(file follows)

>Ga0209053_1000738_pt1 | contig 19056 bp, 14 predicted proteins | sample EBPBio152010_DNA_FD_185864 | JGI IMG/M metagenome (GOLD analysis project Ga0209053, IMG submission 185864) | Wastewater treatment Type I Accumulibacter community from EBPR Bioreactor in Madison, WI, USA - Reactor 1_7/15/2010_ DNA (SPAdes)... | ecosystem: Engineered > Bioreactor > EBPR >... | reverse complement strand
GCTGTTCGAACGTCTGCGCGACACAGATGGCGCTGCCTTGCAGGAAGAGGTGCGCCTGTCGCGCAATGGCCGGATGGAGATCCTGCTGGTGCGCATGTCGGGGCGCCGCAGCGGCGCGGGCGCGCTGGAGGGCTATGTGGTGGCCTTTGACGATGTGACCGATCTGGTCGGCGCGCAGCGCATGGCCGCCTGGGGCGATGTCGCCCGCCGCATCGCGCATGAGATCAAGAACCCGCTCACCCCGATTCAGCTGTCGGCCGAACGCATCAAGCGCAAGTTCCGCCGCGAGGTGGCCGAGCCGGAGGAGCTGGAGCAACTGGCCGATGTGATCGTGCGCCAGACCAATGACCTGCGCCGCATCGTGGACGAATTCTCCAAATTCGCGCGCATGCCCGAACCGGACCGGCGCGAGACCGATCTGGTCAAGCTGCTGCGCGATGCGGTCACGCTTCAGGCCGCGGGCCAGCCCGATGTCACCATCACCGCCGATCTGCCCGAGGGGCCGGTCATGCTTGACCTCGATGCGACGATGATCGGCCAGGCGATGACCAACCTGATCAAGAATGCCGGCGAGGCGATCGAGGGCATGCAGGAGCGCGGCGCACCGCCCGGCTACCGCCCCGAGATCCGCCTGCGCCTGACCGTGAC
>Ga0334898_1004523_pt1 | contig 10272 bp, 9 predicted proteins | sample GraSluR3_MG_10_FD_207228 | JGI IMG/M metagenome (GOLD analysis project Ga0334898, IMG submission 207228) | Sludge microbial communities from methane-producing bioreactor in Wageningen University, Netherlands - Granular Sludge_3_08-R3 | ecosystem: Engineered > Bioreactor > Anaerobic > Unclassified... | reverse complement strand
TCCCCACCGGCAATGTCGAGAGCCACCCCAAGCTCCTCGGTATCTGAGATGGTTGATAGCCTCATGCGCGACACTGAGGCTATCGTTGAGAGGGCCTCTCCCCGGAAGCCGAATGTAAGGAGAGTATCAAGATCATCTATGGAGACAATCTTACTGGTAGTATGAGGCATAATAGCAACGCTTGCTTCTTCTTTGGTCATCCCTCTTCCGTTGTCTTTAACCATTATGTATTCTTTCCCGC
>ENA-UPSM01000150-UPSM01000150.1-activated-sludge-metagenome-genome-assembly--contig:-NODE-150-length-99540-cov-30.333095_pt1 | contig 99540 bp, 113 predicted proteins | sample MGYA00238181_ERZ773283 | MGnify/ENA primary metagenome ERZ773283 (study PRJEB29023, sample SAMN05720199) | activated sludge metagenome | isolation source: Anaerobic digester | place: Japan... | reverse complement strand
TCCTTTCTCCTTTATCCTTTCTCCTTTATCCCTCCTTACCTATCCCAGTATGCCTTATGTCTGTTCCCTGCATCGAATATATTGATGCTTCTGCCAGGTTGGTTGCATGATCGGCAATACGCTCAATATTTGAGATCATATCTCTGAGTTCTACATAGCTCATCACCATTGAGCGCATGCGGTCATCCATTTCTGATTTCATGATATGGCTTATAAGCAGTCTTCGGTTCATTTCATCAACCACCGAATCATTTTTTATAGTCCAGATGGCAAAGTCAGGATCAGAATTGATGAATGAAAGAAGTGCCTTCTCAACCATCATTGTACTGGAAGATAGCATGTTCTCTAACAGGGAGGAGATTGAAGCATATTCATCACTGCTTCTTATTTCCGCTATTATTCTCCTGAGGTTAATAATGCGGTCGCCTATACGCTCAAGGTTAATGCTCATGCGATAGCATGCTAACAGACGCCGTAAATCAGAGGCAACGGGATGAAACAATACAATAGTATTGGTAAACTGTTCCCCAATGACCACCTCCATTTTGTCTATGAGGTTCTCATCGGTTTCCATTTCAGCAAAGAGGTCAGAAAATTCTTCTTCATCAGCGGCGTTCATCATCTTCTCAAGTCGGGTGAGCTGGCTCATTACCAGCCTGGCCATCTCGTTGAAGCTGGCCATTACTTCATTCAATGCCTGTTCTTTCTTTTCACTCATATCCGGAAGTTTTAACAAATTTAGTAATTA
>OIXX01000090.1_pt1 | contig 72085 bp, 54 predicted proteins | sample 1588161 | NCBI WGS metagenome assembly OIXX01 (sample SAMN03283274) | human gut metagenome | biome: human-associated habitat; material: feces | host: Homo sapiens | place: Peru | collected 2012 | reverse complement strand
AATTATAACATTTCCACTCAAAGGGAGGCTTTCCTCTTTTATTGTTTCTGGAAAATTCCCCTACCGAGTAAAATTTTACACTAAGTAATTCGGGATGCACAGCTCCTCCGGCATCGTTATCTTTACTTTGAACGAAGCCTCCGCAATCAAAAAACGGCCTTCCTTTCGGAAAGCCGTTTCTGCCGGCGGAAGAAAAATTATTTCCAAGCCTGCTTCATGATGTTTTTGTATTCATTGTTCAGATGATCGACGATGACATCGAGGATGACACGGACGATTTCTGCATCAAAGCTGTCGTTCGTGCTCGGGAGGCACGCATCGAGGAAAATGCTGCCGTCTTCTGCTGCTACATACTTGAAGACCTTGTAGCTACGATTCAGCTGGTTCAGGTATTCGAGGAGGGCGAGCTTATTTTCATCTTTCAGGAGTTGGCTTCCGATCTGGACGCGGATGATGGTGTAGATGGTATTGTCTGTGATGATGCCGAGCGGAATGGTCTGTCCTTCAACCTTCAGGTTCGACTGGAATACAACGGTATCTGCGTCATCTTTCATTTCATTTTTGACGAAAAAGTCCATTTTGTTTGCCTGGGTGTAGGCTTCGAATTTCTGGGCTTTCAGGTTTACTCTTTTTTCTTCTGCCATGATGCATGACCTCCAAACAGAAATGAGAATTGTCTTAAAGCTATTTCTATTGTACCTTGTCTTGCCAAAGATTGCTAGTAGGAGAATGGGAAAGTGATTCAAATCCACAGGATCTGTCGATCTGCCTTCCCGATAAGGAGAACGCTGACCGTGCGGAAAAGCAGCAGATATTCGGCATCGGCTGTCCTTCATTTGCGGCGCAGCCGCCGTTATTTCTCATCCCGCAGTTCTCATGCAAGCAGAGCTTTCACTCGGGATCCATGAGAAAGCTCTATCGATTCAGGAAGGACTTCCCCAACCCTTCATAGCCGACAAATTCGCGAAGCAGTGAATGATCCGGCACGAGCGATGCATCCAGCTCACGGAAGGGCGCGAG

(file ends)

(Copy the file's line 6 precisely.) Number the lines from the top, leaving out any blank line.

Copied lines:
TCCTTTCTCCTTTATCCTTTCTCCTTTATCCCTCCTTACCTATCCCAGTATGCCTTATGTCTGTTCCCTGCATCGAATATATTGATGCTTCTGCCAGGTTGGTTGCATGATCGGCAATACGCTCAATATTTGAGATCATATCTCTGAGTTCTACATAGCTCATCACCATTGAGCGCATGCGGTCATCCATTTCTGATTTCATGATATGGCTTATAAGCAGTCTTCGGTTCATTTCATCAACCACCGAATCATTTTTTATAGTCCAGATGGCAAAGTCAGGATCAGAATTGATGAATGAAAGAAGTGCCTTCTCAACCATCATTGTACTGGAAGATAGCATGTTCTCTAACAGGGAGGAGATTGAAGCATATTCATCACTGCTTCTTATTTCCGCTATTATTCTCCTGAGGTTAATAATGCGGTCGCCTATACGCTCAAGGTTAATGCTCATGCGATAGCATGCTAACAGACGCCGTAAATCAGAGGCAACGGGATGAAACAATACAATAGTATTGGTAAACTGTTCCCCAATGACCACCTCCATTTTGTCTATGAGGTTCTCATCGGTTTCCATTTCAGCAAAGAGGTCAGAAAATTCTTCTTCATCAGCGGCGTTCATCATCTTCTCAAGTCGGGTGAGCTGGCTCATTACCAGCCTGGCCATCTCGTTGAAGCTGGCCATTACTTCATTCAATGCCTGTTCTTTCTTTTCACTCATATCCGGAAGTTTTAACAAATTTAGTAATTA